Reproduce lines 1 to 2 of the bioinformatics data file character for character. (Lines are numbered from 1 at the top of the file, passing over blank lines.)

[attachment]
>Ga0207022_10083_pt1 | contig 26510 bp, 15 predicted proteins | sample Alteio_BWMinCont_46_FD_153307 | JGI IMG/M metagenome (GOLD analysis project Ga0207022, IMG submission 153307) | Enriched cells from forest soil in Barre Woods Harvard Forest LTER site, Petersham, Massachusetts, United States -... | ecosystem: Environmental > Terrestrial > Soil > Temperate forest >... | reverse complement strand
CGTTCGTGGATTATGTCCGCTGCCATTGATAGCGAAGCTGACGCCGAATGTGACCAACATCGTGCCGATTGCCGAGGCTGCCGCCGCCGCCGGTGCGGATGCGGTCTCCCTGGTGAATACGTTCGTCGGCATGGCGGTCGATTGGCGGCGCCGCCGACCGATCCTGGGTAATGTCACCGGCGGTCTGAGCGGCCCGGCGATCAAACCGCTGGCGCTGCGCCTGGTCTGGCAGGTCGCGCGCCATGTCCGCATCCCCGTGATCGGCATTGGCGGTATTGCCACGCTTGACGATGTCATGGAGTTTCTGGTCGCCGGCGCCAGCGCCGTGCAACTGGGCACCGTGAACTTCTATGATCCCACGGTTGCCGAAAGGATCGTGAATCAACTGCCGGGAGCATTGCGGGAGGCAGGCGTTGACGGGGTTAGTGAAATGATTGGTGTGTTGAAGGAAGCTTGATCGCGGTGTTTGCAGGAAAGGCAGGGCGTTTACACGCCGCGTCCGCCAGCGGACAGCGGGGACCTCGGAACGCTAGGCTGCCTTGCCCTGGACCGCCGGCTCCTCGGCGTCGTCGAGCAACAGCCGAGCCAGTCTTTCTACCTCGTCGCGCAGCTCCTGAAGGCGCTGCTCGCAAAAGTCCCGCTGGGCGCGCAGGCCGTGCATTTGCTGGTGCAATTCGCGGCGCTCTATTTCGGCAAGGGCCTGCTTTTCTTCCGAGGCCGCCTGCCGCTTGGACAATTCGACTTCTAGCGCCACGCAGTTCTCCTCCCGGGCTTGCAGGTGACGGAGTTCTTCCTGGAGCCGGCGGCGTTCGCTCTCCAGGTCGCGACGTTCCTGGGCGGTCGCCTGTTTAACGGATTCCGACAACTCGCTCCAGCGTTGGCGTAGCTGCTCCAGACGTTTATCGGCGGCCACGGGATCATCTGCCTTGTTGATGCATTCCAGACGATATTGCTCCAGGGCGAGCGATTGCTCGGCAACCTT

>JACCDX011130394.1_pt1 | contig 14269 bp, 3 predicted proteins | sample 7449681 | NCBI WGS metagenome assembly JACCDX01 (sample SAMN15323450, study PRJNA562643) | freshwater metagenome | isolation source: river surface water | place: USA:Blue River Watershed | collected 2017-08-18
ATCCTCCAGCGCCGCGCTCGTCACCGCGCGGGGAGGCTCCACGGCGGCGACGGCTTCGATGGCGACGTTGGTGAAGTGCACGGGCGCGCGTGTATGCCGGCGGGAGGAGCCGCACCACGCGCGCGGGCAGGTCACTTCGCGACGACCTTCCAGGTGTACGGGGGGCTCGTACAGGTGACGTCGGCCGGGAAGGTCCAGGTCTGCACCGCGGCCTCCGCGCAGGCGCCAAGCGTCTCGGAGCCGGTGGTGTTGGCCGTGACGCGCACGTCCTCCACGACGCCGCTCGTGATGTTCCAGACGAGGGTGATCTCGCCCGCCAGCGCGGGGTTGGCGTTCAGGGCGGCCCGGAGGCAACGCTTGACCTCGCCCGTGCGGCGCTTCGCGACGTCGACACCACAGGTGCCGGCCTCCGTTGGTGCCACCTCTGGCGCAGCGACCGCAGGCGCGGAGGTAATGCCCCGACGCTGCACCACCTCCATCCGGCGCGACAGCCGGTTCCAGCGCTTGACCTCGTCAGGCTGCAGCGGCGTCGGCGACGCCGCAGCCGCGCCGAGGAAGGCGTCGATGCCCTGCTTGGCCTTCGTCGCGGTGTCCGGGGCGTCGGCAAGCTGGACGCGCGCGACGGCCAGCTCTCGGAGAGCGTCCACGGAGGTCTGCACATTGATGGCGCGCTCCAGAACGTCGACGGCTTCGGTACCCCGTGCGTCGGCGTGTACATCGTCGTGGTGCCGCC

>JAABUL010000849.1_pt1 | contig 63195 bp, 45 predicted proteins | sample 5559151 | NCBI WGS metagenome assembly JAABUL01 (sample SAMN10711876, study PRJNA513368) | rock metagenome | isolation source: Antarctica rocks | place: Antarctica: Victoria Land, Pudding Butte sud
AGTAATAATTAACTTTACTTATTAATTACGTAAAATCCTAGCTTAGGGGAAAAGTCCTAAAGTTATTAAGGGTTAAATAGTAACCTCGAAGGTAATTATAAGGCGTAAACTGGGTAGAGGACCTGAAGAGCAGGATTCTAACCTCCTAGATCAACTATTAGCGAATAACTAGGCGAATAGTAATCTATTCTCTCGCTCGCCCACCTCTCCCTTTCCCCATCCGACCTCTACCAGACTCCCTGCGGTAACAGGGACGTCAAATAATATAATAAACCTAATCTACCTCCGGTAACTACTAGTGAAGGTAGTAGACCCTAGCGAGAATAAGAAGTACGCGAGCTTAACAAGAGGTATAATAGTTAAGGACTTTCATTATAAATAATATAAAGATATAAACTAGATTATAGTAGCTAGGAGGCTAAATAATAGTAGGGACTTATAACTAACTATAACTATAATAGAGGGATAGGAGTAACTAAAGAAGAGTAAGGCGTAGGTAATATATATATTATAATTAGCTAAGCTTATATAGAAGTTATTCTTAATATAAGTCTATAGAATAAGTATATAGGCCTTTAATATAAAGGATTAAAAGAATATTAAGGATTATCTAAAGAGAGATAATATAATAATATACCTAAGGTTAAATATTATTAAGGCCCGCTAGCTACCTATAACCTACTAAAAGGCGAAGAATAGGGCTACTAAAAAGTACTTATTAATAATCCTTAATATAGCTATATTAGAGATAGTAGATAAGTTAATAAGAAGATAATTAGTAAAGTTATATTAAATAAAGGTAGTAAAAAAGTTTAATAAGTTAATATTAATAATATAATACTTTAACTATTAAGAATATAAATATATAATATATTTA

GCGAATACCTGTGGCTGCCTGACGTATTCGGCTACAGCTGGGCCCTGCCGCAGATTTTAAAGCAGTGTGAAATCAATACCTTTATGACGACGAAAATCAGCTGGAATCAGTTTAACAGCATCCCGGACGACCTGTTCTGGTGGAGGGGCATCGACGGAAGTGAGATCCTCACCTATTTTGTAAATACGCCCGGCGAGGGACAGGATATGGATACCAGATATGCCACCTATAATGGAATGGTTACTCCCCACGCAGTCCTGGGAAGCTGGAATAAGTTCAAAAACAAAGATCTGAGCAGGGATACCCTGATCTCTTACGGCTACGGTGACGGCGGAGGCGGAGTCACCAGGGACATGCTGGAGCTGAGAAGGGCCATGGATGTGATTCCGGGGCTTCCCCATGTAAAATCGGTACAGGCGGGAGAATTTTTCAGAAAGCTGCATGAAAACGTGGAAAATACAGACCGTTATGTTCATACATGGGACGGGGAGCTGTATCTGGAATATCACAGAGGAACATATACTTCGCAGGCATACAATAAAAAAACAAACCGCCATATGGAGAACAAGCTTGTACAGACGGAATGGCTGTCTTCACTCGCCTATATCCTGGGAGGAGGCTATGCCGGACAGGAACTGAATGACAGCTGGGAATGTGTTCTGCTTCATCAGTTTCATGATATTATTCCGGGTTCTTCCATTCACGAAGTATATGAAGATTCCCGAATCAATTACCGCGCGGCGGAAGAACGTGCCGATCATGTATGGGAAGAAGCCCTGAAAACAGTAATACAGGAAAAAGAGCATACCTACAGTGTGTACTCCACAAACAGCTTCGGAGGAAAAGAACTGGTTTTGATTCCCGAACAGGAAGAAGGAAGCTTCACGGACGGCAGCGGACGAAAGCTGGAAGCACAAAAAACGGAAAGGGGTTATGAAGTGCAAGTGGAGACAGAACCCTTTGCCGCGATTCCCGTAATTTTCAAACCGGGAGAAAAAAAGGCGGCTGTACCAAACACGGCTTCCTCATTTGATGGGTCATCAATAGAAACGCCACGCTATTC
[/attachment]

>Ga0207022_10083_pt1 | contig 26510 bp, 15 predicted proteins | sample Alteio_BWMinCont_46_FD_153307 | JGI IMG/M metagenome (GOLD analysis project Ga0207022, IMG submission 153307) | Enriched cells from forest soil in Barre Woods Harvard Forest LTER site, Petersham, Massachusetts, United States -... | ecosystem: Environmental > Terrestrial > Soil > Temperate forest >... | reverse complement strand
CGTTCGTGGATTATGTCCGCTGCCATTGATAGCGAAGCTGACGCCGAATGTGACCAACATCGTGCCGATTGCCGAGGCTGCCGCCGCCGCCGGTGCGGATGCGGTCTCCCTGGTGAATACGTTCGTCGGCATGGCGGTCGATTGGCGGCGCCGCCGACCGATCCTGGGTAATGTCACCGGCGGTCTGAGCGGCCCGGCGATCAAACCGCTGGCGCTGCGCCTGGTCTGGCAGGTCGCGCGCCATGTCCGCATCCCCGTGATCGGCATTGGCGGTATTGCCACGCTTGACGATGTCATGGAGTTTCTGGTCGCCGGCGCCAGCGCCGTGCAACTGGGCACCGTGAACTTCTATGATCCCACGGTTGCCGAAAGGATCGTGAATCAACTGCCGGGAGCATTGCGGGAGGCAGGCGTTGACGGGGTTAGTGAAATGATTGGTGTGTTGAAGGAAGCTTGATCGCGGTGTTTGCAGGAAAGGCAGGGCGTTTACACGCCGCGTCCGCCAGCGGACAGCGGGGACCTCGGAACGCTAGGCTGCCTTGCCCTGGACCGCCGGCTCCTCGGCGTCGTCGAGCAACAGCCGAGCCAGTCTTTCTACCTCGTCGCGCAGCTCCTGAAGGCGCTGCTCGCAAAAGTCCCGCTGGGCGCGCAGGCCGTGCATTTGCTGGTGCAATTCGCGGCGCTCTATTTCGGCAAGGGCCTGCTTTTCTTCCGAGGCCGCCTGCCGCTTGGACAATTCGACTTCTAGCGCCACGCAGTTCTCCTCCCGGGCTTGCAGGTGACGGAGTTCTTCCTGGAGCCGGCGGCGTTCGCTCTCCAGGTCGCGACGTTCCTGGGCGGTCGCCTGTTTAACGGATTCCGACAACTCGCTCCAGCGTTGGCGTAGCTGCTCCAGACGTTTATCGGCGGCCACGGGATCATCTGCCTTGTTGATGCATTCCAGACGATATTGCTCCAGGGCGAGCGATTGCTCGGCAACCTT